The role of gibberellin in the regulation of wheat grain development.

Lead Research Organisation: Rothamsted Research
Department Name: Plant Biology & Crop Science


Food shortage is a serious problem in many parts of the world: nearly one billion people are undernourished, and the world population of 6.4 billion is increasing. It is therefore essential that we maintain the dramatic increases in global food production that have been achieved over that last half century. Cereal seeds (mainly rice, wheat and maize) account for 50% of the world's food supply and so research into ways to improve cereal yields is very important. Our laboratory is studying the plant hormone gibberellin (GA). GA is a natural compound, produced by all plants, that is involved in controlling many aspects of plant growth, including the germination of seeds, stem and leaf growth, and flowering. Until recently, there was little information on the role of GAs in controlling seed development. However, we have recently shown that increasing the amount of GA in a growing wheat seed (grain) can increase its size. These larger grain might have increased space for storing carbohydrate and protein - in fact, in a preliminary experiment we showed that these plants had a yield increase of up to 20%. In comparison, traditional plant breeding has averaged an increase of about 1% per year over the past few years. This project aims to understand the basis for this increase in size and weight, and to test whether the larger grains can consistently increase yields. We will therefore study the changes in the number and size of cells in the larger grains, to determine the effect of GA. We will also investigate how normal seeds produce GA and how this regulates grain growth. One unfortunate side-effect of increasing GA levels in wheat grain is that this causes a rise in the level of the enzyme alpha-amylase as the seed matures. This is unwelcome as this enzyme breaks down starch in the grain and makes the flour unsuitable for break-making. We will therefore look at other ways of changing GA levels in seeds so that we can achieve the larger grains without affecting grain quality.

Technical Summary

The proposed research will investigate the processes regulated by gibberellins (GAs) in cereal grain development, using wheat as the experimental system. The results will indicate whether GAs play a role in determining grain yield and quality and may identify target genes for breeding for these characteristics. Existing transgenic lines with altered GA metabolism in the endosperm will be analysed for effects of transgene expression on grain morphology and in propensity for pre-harvest sprouting and pre-maturity alpha-amylase production, both factors which are potentially under GA regulation and which reduce flour quality. Rht dwarfing genes, which confer insensitivity to GA, will be introgressed into the GA-overproducing lines to confirm that a functional GA-signal transduction pathway is necessary for any phenotypic changes identified. Sites of expression within the developing grain of genes of GA biosynthesis and signal transduction will be determined using reporter genes, in situ hybridisation and laser capture microdissection coupled with real time RT-PCR. Gibberellin 20-oxidases (GA20ox) are highly regulated enzymes of GA biosynthesis in many species, including wheat, and their activity are major determinants of the rate of GA production. At least two GA 20-oxidase (GA20ox) genes are expressed in developing wheat grain in a tissue-specific manner, indicating that they may control different developmental processes. This will be investigated by inactivating the GA20ox gene family members by mutagenesis in the diploid species Triticum monococcum.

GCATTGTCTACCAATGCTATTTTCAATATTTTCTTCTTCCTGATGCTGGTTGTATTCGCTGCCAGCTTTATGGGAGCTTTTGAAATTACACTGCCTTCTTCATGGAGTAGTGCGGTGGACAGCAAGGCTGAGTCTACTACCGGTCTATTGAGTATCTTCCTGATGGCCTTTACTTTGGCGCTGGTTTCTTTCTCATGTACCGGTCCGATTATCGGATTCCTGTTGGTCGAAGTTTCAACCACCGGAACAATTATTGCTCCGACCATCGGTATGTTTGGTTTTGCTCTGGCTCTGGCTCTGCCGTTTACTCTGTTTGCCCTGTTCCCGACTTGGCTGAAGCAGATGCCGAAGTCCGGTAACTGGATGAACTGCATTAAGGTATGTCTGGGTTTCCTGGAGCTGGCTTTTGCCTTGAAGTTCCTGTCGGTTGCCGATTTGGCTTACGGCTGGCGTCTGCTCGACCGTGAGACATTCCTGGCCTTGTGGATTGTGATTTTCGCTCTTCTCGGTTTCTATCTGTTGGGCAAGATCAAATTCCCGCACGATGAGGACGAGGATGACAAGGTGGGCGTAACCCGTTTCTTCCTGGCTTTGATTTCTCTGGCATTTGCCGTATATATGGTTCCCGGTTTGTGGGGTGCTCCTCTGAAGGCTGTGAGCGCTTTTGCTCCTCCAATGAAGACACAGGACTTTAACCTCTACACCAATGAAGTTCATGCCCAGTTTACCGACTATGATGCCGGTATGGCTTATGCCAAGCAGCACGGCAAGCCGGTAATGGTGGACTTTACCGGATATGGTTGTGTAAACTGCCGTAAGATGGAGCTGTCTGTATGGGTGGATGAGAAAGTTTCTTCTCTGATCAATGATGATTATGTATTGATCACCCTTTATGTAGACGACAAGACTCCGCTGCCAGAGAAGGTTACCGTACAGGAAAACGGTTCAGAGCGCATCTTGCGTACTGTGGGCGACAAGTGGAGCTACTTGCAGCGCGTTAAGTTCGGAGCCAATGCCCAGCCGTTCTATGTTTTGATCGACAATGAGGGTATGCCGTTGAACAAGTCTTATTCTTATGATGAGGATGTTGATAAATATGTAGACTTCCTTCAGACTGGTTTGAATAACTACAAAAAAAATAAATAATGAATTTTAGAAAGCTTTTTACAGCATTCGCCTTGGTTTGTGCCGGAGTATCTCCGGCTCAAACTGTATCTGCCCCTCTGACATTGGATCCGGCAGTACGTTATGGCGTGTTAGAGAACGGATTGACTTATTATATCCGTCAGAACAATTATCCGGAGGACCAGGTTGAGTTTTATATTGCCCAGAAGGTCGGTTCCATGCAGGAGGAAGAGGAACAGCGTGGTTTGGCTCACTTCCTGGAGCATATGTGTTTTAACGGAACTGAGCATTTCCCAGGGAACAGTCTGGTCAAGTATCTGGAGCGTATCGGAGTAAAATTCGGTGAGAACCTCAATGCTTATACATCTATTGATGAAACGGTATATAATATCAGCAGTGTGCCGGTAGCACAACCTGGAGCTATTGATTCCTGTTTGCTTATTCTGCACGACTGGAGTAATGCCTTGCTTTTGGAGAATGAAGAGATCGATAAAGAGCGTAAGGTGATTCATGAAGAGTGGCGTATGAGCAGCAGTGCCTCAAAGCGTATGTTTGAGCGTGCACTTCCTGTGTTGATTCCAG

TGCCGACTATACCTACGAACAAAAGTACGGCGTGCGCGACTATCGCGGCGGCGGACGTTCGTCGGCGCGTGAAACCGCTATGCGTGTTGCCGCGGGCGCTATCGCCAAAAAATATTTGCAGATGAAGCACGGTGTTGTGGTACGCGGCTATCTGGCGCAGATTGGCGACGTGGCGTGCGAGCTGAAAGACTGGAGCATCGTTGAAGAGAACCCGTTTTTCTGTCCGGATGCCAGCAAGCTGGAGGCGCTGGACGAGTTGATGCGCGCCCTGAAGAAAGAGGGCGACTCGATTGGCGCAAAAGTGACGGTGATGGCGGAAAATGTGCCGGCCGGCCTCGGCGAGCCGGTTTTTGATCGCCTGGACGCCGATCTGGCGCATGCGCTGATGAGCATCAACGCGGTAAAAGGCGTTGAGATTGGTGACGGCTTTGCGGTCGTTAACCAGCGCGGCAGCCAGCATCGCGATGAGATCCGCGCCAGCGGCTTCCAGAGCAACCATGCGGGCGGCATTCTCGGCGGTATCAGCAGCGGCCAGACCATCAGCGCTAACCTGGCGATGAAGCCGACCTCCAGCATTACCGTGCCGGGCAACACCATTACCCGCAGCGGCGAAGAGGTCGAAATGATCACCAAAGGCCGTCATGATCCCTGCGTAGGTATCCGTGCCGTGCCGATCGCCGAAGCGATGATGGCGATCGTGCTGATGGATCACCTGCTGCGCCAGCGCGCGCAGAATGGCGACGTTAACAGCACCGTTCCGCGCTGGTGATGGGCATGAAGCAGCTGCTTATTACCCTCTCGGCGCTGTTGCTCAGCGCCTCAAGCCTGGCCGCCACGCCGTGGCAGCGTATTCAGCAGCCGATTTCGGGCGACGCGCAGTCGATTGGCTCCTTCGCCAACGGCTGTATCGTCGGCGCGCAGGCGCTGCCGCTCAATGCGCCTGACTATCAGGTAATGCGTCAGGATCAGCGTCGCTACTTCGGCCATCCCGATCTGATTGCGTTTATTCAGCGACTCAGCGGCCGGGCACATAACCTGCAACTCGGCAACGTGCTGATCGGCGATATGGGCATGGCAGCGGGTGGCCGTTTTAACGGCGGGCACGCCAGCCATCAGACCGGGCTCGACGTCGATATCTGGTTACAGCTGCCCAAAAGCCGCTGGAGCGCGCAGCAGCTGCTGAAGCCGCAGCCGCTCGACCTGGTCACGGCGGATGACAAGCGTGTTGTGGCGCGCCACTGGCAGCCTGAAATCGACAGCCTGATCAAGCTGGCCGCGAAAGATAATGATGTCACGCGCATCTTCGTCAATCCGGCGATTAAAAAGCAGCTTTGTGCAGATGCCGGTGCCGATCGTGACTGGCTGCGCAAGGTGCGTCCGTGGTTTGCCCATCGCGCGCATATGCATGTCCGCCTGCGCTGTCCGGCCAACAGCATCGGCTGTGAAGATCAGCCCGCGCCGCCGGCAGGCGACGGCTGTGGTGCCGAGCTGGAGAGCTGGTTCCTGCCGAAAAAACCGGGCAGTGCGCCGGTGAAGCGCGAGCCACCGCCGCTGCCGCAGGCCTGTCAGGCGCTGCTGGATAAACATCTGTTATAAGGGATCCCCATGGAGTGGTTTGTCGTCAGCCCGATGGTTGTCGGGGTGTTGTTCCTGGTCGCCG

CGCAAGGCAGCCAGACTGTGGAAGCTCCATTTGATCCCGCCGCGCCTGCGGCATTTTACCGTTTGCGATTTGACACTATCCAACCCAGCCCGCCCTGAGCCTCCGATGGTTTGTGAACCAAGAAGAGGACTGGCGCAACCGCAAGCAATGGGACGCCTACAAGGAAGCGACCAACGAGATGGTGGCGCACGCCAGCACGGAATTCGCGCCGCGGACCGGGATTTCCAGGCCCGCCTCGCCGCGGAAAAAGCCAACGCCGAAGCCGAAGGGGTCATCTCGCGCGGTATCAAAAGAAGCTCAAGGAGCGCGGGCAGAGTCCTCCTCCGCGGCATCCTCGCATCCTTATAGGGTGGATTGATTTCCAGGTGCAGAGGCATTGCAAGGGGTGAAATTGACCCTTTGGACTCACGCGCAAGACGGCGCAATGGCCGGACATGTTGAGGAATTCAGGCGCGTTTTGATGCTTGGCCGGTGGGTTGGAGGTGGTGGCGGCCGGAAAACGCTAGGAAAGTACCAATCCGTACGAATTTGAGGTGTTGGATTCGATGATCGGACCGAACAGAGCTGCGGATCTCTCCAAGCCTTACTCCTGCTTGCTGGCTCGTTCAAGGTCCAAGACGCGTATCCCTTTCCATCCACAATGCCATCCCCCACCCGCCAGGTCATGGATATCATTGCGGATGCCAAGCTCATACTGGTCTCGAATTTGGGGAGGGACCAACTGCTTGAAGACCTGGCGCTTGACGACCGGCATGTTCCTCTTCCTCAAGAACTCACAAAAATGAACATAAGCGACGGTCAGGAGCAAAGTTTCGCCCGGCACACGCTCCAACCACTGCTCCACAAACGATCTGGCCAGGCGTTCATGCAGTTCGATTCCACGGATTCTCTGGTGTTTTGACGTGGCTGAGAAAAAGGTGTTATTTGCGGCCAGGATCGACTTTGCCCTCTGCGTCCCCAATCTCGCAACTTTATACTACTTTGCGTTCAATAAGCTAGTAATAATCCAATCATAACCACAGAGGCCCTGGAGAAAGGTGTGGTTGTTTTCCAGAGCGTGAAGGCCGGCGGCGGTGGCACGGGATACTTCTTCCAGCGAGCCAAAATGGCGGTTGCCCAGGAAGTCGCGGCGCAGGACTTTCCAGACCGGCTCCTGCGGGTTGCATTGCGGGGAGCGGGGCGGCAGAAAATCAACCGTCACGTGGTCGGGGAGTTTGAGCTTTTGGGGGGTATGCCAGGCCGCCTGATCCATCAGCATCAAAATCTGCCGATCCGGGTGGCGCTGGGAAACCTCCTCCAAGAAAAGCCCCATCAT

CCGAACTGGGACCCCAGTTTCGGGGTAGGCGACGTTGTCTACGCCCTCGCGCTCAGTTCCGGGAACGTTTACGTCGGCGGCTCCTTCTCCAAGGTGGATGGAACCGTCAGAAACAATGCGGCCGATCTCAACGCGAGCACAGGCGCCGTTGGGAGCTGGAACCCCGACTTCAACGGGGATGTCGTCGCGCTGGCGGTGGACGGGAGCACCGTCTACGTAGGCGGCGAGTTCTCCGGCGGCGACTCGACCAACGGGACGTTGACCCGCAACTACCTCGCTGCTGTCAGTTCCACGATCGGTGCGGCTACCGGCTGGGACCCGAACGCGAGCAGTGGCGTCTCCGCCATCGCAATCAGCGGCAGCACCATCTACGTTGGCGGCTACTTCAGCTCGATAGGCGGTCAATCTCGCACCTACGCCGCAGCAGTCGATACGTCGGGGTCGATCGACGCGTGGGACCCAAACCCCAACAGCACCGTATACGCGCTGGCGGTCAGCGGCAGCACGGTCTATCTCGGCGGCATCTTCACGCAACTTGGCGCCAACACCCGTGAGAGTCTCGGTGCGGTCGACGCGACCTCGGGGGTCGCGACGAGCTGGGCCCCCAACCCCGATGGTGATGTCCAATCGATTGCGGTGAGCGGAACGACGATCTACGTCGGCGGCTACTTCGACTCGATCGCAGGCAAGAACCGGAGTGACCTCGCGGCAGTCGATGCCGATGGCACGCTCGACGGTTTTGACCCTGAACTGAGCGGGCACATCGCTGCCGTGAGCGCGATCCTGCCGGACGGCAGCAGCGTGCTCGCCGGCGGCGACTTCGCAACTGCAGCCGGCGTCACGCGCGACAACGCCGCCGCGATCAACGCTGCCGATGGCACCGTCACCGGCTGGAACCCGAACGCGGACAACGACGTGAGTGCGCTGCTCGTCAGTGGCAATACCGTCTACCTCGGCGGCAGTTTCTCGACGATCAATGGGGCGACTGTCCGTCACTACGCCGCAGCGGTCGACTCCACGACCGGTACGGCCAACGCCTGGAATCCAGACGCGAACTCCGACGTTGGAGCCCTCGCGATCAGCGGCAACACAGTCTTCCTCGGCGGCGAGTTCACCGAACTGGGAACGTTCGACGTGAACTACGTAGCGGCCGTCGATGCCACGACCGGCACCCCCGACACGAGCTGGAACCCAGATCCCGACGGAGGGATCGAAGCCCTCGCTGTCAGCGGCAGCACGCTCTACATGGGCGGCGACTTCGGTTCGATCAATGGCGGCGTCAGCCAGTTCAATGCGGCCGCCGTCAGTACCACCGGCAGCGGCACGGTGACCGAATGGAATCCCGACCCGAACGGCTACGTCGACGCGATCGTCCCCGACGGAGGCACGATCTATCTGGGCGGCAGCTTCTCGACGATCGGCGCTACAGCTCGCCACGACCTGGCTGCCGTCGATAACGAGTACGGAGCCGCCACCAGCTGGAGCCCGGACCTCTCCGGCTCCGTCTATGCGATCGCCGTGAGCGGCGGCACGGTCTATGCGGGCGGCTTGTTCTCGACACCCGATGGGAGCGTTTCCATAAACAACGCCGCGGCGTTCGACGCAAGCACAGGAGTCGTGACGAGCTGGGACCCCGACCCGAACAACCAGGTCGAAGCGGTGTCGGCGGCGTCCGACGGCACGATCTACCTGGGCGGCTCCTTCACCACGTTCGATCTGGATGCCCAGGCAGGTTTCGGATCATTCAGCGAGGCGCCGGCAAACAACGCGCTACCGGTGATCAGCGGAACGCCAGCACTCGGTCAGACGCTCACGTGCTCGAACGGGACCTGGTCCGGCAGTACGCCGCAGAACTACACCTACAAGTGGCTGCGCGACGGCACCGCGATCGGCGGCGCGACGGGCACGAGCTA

Description • The demonstration that increasing the gibberellin content in the endosperm results in higher grain weight and size, whereas no consistent changes were achieved by modifying gibberellin biosynthesis in the developing embryo. Furthermore, as indicated by silencing an endosperm-specific gibberellin-biosynthetic gene, gibberellin production in this tissue is necessary for its normal development.
• Reducing gibberellin content in the developing embryo, although not influencing grain weight, reduces premature amylase production and has the potential to improve starch quality. Conversely, over-production of gibberellin in the immature embryo results in abnormal development of the aleurone, including premature a-amylase synthesis in this tissue, and degradation of the starchy endosperm.
• Gene promoters with specificity for grain tissues and/or developmental stages were cloned from wheat and linked to GFP to confirm expression domains and to effector genes designed to modify gibberellin metabolism of signaling in these tissues. These plants are available for further study.
Exploitation Route The transgenic wheat lines generated in this project are being utilised in an industrially funded studentship.
Sectors Agriculture, Food and Drink

Description The Role Of Gibberellin Signalling In Wheat Grain Development
Amount £190,000 (GBP)
Organisation Biotechnology and Biological Sciences Research Council (BBSRC) 
Sector Public
Country United Kingdom
Start 11/2012 
End 10/2016
Description The role of gibberellin in wheat grain development
Amount £189,695 (GBP)
Organisation Industry Partners 
Sector Private
Country United States
Start 11/2012 
End 12/2016
Title a method for increasing seed weight 
Description method for increasing seed weight 
IP Reference EP1794302 
Protection Patent granted
Year Protection Granted 2010
Licensed Yes
Impact n/a